Japan is currently confronted with the task of getting rid of approximately 200 Pratt & Whitney F100 turbofan engines, which are mounted on its non-updated F-15J Eagle fighter jets. The engines will need to be disposed of as these fighter jets are set to be retired.

Half of the 200 F-15s currently in service with the Japanese Air Self-Defense Force (JASDF) have not been updated to the Multi-Stage Improvement Program (MSIP) configuration. The MSIP configuration is crucial as it provides wiring support necessary for firing newer air-to-air missiles. The absence of this update renders the non-updated F-15J Eagle fighter jets obsolete. Therefore, these jets will be decommissioned from service and replaced by the F-35.

Hiroshi Ide, the President of IHI Corporation, disclosed during an earnings briefing on May 9, 2023, that discussions have taken place regarding the disposal of the engines. One potential option under consideration is exporting the engines to another country. However, Japan's Three Principles on Transfer of Defense Equipment and Technology currently prohibit the transfer of fighter jet engines to foreign nations, creating a challenging deadlock that requires resolution.

Pratt and Whitney F100-100 Turbofan Engine Pratt and Whitney F100-100 Turbofan Engine

The Pratt & Whitney F100 engine has been a reliable and trusted powerplant for the F-15 Eagle for over 50 years. With variants such as the F100-PW-200, F100-PW-220, and F100-PW-229, the F100 family has continuously improved performance and incorporated advanced technologies. It has amassed an impressive record of over 30 million engine flight hours and remains the engine of choice for F-15 and F-16 campaigns worldwide.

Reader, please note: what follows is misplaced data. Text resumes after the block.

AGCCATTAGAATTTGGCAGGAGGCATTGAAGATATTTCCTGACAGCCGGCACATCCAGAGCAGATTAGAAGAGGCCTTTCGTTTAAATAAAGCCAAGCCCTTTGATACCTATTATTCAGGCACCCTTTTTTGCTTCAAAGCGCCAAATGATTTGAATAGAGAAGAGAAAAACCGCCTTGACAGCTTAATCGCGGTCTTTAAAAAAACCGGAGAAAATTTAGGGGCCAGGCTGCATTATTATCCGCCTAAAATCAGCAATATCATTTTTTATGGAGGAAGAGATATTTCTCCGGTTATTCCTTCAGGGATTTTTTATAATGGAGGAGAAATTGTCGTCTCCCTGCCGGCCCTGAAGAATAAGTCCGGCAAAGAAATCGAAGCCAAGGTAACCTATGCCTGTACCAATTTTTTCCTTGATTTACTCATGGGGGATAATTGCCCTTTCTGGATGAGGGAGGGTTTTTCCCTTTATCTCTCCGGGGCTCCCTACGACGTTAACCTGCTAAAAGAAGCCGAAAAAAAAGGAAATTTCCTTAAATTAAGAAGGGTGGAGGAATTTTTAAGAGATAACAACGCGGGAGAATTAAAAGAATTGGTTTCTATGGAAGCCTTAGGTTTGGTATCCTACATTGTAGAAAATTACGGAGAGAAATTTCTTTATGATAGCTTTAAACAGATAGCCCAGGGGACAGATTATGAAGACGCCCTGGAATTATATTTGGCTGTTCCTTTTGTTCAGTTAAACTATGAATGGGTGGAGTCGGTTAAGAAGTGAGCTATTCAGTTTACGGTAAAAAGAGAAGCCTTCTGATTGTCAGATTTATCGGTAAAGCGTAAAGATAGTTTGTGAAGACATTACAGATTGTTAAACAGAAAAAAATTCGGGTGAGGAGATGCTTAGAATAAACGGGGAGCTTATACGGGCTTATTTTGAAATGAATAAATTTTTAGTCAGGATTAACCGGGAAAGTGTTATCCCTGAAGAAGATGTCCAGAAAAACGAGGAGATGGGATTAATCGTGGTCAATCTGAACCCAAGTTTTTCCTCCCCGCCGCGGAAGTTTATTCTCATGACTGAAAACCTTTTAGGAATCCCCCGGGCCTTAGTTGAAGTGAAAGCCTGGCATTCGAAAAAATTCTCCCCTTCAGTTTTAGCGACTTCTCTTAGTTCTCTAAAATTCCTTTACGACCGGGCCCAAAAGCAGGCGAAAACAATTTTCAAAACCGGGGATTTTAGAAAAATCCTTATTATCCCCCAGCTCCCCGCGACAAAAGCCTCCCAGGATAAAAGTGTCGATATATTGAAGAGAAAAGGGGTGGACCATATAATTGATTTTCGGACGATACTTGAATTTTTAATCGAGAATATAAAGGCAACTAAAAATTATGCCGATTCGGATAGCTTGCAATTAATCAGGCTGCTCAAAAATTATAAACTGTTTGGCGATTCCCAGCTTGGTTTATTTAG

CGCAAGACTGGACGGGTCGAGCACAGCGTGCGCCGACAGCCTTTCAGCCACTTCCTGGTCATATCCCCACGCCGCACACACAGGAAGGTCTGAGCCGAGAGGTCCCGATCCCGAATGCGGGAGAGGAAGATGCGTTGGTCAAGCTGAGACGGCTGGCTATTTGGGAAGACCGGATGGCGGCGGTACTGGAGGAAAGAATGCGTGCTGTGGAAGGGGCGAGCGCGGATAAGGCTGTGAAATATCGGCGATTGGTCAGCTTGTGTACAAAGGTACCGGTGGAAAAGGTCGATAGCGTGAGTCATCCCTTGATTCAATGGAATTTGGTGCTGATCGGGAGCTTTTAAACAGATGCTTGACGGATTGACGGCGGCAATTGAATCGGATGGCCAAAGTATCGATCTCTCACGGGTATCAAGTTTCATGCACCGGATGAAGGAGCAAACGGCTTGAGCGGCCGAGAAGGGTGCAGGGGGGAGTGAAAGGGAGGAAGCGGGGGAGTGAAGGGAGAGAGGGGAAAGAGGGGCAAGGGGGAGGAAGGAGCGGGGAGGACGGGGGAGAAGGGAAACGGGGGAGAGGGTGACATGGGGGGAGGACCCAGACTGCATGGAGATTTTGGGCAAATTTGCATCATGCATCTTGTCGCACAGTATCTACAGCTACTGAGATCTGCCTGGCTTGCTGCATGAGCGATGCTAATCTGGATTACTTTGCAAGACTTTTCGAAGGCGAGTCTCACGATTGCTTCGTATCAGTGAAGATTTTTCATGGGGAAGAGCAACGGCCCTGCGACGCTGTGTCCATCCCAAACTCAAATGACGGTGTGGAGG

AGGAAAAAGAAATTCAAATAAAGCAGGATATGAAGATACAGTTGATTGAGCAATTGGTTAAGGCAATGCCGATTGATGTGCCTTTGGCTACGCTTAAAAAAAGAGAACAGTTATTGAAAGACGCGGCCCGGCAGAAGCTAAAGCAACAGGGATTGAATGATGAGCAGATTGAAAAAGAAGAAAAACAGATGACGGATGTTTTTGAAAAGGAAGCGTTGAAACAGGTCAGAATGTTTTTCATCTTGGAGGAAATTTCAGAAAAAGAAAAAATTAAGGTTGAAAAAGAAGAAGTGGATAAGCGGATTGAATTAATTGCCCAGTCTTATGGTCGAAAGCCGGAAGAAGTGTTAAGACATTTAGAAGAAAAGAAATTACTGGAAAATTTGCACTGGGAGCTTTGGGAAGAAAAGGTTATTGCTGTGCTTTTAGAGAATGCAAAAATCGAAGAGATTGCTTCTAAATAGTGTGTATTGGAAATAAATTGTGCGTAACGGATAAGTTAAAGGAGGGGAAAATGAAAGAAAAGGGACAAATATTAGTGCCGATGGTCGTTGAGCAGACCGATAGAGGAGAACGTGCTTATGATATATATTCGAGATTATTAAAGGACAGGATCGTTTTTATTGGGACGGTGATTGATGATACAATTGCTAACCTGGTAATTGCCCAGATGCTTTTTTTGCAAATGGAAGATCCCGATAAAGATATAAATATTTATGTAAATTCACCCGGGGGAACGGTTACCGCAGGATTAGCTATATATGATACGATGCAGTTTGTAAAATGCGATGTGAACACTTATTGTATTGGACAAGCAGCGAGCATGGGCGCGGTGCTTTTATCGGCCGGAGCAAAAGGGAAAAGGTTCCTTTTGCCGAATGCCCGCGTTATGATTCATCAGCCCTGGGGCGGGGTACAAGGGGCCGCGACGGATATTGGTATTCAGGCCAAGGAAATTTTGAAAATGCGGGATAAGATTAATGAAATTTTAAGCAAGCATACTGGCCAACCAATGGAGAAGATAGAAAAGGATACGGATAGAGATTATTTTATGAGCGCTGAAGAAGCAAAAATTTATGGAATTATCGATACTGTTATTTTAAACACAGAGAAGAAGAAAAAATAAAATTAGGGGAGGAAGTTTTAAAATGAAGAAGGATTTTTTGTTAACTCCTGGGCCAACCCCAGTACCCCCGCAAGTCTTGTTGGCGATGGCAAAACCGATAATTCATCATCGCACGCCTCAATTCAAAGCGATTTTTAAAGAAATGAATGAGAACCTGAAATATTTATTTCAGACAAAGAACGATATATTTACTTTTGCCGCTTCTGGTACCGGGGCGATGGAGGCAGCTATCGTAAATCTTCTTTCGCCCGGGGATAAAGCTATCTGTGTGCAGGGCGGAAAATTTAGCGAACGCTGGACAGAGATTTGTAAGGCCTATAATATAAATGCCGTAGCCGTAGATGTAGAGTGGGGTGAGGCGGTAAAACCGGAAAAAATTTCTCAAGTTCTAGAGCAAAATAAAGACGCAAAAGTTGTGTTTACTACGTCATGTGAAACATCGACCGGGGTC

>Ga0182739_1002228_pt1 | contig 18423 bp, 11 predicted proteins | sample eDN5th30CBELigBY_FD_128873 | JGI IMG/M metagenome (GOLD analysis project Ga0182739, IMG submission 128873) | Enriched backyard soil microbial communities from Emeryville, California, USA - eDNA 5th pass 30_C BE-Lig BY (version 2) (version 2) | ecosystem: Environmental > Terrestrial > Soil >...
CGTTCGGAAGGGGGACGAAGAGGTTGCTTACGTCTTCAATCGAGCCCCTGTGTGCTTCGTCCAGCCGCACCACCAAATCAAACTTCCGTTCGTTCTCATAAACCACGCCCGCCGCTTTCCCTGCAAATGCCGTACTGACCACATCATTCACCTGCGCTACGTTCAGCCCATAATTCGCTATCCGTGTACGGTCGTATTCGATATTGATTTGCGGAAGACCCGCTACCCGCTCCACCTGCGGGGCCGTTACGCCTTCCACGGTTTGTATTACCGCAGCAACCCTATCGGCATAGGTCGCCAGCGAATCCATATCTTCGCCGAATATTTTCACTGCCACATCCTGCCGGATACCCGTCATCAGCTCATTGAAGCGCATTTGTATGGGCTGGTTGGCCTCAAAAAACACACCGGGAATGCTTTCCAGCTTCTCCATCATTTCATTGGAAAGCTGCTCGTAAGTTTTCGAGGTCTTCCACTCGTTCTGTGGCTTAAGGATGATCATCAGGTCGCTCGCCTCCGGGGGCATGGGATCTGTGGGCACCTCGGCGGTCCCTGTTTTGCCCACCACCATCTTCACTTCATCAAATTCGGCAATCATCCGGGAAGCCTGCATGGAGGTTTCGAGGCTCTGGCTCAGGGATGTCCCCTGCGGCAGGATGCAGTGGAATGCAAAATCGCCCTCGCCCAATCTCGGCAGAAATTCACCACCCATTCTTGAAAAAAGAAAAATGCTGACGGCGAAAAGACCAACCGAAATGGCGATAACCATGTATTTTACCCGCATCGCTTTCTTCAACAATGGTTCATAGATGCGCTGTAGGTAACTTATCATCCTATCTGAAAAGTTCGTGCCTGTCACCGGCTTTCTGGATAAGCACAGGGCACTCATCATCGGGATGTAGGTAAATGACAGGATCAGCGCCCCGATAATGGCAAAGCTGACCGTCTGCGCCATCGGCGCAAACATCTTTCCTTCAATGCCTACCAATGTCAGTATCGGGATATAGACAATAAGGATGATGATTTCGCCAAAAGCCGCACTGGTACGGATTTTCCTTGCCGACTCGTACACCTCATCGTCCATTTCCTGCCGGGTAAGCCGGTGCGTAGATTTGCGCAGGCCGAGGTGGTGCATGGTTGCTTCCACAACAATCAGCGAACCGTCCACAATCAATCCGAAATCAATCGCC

As Japan seeks a solution for the disposal of these engines, further discussions and negotiations will be required to navigate the restrictions and find an appropriate resolution.

F-15J Eagle

Japan’s F-15Js and F-15DJ two-seat trainers are the only models of the legendary jet built outside of the United States (though an initial few were built in McDonnell-Douglas’s St. Louis plant). In the mid-1970s, Japan arranged for Mitsubishi Heavy Industries to license-manufacture a domestic model of the F-15C air superiority fighters, along with its F100 turbofans.

The F-15J had only minor differences from the F-15C. Because the United States was unwilling to transfer certain technologies, the F-15Js came with Japanese-designed datalinks, J/APR-4 radar warning receivers and J/ALQ-8 electronic countermeasure systems. They also came with racks for unguided Mark 82 bombs.

The first F-15J flew in 1980, and the aircraft entered operational service in 1982—at the time, by far the most capable jet flown by an East Asian air force. The later half of the 213 F-15Js built were Multi-Stage Improvement Package models (F-15MJs), featuring more powerful computers and digital displays, improved air conditioning, an additional J/APQ-1 radar warning system, and compatibility with Japanese missiles. Those include the short-range heat-seeking AAM-3 missile and the radar-guided AAM-4 with a range of sixty-two to seventy-five miles.

Sources: The Aviation Geek Club, The National Interest

Евгений Ушаков
Evgenii Ushakov
15 years driving